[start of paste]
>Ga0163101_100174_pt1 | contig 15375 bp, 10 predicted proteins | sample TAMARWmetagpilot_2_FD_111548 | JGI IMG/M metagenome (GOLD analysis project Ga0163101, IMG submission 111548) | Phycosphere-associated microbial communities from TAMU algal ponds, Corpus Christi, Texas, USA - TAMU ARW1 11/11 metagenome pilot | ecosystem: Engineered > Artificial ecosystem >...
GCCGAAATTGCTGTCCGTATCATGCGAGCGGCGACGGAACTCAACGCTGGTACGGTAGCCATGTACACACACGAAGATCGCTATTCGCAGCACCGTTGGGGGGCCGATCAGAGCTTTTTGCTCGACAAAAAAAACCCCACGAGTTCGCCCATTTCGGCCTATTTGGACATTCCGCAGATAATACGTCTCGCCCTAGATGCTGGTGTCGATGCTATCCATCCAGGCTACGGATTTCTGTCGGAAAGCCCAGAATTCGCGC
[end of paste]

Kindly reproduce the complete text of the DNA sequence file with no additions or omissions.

>Ga0163101_100174_pt1 | contig 15375 bp, 10 predicted proteins | sample TAMARWmetagpilot_2_FD_111548 | JGI IMG/M metagenome (GOLD analysis project Ga0163101, IMG submission 111548) | Phycosphere-associated microbial communities from TAMU algal ponds, Corpus Christi, Texas, USA - TAMU ARW1 11/11 metagenome pilot | ecosystem: Engineered > Artificial ecosystem >...
GCCGAAATTGCTGTCCGTATCATGCGAGCGGCGACGGAACTCAACGCTGGTACGGTAGCCATGTACACACACGAAGATCGCTATTCGCAGCACCGTTGGGGGGCCGATCAGAGCTTTTTGCTCGACAAAAAAAACCCCACGAGTTCGCCCATTTCGGCCTATTTGGACATTCCGCAGATAATACGTCTCGCCCTAGATGCTGGTGTCGATGCTATCCATCCAGGCTACGGATTTCTGTCGGAAAGCCCAGAATTCGCGC